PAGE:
My colleagues and I conducted a qualitative study to explore Muslim women’s experiences of intimate partner violence from the perspectives of frontline service providers.
The results revealed that pre- and post-migration stresses shape Muslim survivors’ experiences, among other important factors such as collectivist culture, patriarchy, honor, shame, and faith.
We found that women’s experiences are exacerbated by their position as immigrants due to limited language skills, social isolation, unemployment, acculturation stress, and citizenship status. As one of the service providers explained:
“The women don’t really have a choice, but to stay [in an abusive relationship] because of their citizenship, because of their sponsorship status. So, they are constantly being threatened by the perpetrator to be sent back home, the children will stay and they do not see children anymore. So that fear creates a huge impact.”
Another service provider reflected on women’s lack of social skills due to their immigration status:
“As an immigrant she needs lots of assistance to adapt, to learn the skills, to integrate, to be 100% independent. She needs lots of preparation, training and education to make that decision to leave home or accept help to make that decision to leave that relationship. In her mind, yes, there is abuse. But she is unfamiliar with the environment. At least now she knows what is going to happen and what to expect.”
Our findings reflect that collectivist values can instruct women to give higher priority to the needs of their children and extended family members than to their own needs, desires, and safety. Within collectivist culture, strong emphasis is placed on having a good reputation within one’s social network. This is reflected in the words of another provider:
“We are here, we can help you, support you, find you a place, and take you to a lawyer. We can try to keep the children but that’s not her priority. Her priority as a Muslim woman is keeping family together. She does not want to see herself as a single mother or as a widow or divorced woman living on her own and taking all these responsibility by herself.”
Gender inequality and the male dominance in social interactions are key factors in understanding why women remain in abusive relationships worldwide, which were also among our findings. This respondent explained the power dynamics within relationships:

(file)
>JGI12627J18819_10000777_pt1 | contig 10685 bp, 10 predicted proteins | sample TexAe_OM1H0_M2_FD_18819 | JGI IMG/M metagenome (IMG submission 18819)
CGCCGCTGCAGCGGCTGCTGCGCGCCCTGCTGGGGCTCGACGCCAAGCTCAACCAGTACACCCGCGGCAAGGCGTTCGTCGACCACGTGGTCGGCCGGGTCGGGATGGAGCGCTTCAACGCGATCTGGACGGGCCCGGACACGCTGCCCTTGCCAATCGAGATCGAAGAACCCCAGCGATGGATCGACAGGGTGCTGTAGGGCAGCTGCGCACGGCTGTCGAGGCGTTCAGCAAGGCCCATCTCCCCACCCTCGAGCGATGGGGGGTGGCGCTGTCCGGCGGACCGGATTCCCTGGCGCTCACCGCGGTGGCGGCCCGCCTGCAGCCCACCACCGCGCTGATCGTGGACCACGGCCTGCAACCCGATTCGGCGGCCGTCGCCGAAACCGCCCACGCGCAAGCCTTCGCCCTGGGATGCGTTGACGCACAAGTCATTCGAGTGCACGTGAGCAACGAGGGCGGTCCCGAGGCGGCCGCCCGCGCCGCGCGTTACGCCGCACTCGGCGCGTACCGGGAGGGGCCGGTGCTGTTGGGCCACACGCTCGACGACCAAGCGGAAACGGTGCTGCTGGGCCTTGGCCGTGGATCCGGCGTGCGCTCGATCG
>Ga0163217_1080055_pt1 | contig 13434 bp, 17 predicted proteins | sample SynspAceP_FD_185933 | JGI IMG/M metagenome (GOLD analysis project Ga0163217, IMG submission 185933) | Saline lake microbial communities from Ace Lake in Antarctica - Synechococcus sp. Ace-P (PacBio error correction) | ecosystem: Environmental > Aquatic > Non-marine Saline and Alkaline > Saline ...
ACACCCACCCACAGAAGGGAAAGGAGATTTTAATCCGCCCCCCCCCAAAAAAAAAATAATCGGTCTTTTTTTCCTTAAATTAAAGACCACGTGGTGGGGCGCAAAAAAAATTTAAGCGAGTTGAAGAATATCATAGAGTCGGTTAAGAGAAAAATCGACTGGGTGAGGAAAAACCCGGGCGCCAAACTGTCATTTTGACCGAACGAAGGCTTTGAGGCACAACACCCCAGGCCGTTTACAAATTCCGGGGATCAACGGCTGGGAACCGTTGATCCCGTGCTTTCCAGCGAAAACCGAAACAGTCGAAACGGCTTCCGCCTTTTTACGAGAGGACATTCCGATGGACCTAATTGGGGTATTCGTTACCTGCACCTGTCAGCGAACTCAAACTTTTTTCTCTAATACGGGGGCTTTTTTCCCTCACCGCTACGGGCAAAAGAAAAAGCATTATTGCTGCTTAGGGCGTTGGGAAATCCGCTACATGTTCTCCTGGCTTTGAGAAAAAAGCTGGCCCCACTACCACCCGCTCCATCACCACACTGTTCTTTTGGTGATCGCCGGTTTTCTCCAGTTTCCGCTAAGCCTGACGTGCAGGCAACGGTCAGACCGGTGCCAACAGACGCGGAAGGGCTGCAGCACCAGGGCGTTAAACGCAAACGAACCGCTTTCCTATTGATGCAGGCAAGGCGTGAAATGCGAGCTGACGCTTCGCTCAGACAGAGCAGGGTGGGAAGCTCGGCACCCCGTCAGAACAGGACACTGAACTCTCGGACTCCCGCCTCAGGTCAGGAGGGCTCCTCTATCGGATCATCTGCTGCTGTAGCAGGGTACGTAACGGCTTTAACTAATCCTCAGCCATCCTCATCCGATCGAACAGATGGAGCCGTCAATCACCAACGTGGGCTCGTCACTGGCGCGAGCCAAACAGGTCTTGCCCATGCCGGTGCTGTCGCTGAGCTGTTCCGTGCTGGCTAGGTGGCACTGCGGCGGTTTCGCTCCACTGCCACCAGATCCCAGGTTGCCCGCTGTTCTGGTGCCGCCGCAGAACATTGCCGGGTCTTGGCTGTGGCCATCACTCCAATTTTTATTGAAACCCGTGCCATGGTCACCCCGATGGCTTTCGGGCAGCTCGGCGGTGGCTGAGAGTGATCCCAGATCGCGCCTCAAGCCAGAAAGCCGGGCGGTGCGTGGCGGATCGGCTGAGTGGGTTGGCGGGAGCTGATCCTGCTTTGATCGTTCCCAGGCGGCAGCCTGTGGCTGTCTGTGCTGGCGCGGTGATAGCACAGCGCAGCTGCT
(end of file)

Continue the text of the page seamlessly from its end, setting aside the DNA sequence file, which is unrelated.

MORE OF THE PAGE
“I think the power differential that exist between man and woman in the culture, or the perceived inequality, is a huge risk because lots of women feel that they are not worthy to or capable of living on their own, and believe that men are superior.”
Patriarchal interpretations of religion also lead women to accept the violence. They are sometimes misled by religious leaders who are unaware of the nature of intimate partner violence. Also, perpetrators often distort or manipulate religious doctrines to rationalize or justify their violent behavior. A service provider stated:
“I have worked with women who have been told by their imams throughout the years or by the religious people through the mosque that they need to go back, that they need to be a better wife. They need to do what they are told. And so, when someone that powerful tells that to you, you know you [must be a] pretty strong person to go against it.”
In conducting research with vulnerable and culturally diverse populations, it is important to contextualize cultural factors within systemic and historical structures such as racism, colonialism, ethnocentrism, and class privilege. Mental health practitioners must be aware of and sensitive to the sociocultural contexts of survivors, and they must also explore ways in which culture can facilitate unique solutions. Considering the significance of sociocultural factors, practitioners should advocate for clients and empower them to advocate for themselves.
Feature image: pepifoto/iStock, model in photo used for illustrative purposes only.